By Duncan Mackay

Tokyo Marathon 2013February 24 - A crowd estimated at 1.7 million lined the streets to watch the Tokyo Marathon, which Japanese officials used to demonstrate the enthusiasm for the city's bid to host the 2020 Olympics and Paralympics.

The race was started by Naoki Inose, the Governor of Tokyo, and was won by Kenya's Dennis Kimetto and Ethiopia's Aberu Kebede.

The event was held just a week before the International Olympic Committee (IOC) Evaluation Commission, led by Britain's Sir Craig Reedie, arrives in the Japanese capital to prepare a report that will prove vital in its race against rivals Istanbul and Madrid. 

Kimetto set a course record of 2 hours 6min 50sec on a route which wound its way through areas defined in the Tokyo 2020 Games plan as the Heritage Zone and Tokyo Bay Zone.

Among the landmarks that the 30,000 runners passed were the Tokyo Tower and Tokyo Sky Tree, Ginza's trendy shopping streets, and time-honoured icons including the Imperial Palace in the heart of town and Asakusa Kaminarimon Gate, site of Tokyo's first temple, said to have been built in 628.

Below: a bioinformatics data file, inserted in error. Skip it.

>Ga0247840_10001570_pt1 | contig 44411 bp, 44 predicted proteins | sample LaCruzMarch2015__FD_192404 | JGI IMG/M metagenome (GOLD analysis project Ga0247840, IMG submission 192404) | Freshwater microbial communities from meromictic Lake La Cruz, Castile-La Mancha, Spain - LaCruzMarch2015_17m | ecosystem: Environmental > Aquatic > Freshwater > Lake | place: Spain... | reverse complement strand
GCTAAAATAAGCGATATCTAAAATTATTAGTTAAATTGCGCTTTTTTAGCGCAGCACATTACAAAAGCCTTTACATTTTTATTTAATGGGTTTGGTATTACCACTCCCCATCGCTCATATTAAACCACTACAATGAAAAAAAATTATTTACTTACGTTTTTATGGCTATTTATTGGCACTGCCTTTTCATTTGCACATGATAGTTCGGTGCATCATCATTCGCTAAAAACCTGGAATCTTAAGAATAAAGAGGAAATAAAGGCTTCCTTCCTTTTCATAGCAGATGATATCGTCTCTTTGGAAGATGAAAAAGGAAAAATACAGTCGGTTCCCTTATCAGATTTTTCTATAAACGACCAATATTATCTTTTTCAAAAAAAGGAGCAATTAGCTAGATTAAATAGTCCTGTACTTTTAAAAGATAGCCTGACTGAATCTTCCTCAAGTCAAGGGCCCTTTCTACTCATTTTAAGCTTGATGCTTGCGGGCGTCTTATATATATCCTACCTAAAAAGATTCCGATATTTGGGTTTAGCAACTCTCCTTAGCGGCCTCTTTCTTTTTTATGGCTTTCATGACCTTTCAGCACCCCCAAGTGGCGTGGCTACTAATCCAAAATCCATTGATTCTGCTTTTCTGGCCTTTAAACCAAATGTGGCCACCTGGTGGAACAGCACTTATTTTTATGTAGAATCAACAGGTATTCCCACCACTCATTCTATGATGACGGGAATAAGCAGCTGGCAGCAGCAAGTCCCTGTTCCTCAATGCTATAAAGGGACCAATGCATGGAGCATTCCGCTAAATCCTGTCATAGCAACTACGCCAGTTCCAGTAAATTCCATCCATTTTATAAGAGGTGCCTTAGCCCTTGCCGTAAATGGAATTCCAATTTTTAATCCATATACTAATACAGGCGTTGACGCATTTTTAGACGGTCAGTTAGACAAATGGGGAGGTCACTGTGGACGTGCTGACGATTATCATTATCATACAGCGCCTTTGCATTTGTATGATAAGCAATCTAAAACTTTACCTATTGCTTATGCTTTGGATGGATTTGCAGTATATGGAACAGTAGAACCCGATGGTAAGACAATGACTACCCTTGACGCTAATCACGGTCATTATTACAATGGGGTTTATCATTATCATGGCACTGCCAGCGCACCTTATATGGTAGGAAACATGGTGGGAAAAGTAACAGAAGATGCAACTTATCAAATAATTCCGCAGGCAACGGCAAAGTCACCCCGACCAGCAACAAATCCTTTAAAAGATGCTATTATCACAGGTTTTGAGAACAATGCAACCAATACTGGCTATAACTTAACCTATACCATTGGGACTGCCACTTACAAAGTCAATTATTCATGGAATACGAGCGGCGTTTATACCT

The final stretch took the marathoners to the Tokyo Bay Zone and within view of majestic Rainbow Bridge.

They finished at Tokyo Big Sight, Japan's largest convention centre, which will serve as Tokyo 2020's venue for wrestling, powerlifting, fencing, taekwondo, boccia and wheelchair fencing, as well as housing the International Broadcast Centre and Main Press Centre.

Tokyo Marathon 2013 startThis year's Tokyo Marathon was started by the city's recently-elected Governor, Naoki Inose

The race, the newest member of the World Marathon Majors, an elite series of events which also incluedes Berlin, Boston Chicago, London and New York City, was hailed by Tsunekazu Takeda, the President of Tokyo 2020 and the Japanese Olympic Committee, as proof of the country's passion to watch top-class sport.

The Tokyo Marathon celebrates the remarkable power of sport to unite and inspire us all," he said.

"The Japanese people love sport and are deeply proud of Tokyo's global status as sporting hub.

"Today is another shining example of the immense joy Tokyo takes in welcoming people from around the world, whether it's for a major marathon or the 2020 Olympic and Paralympic Games."

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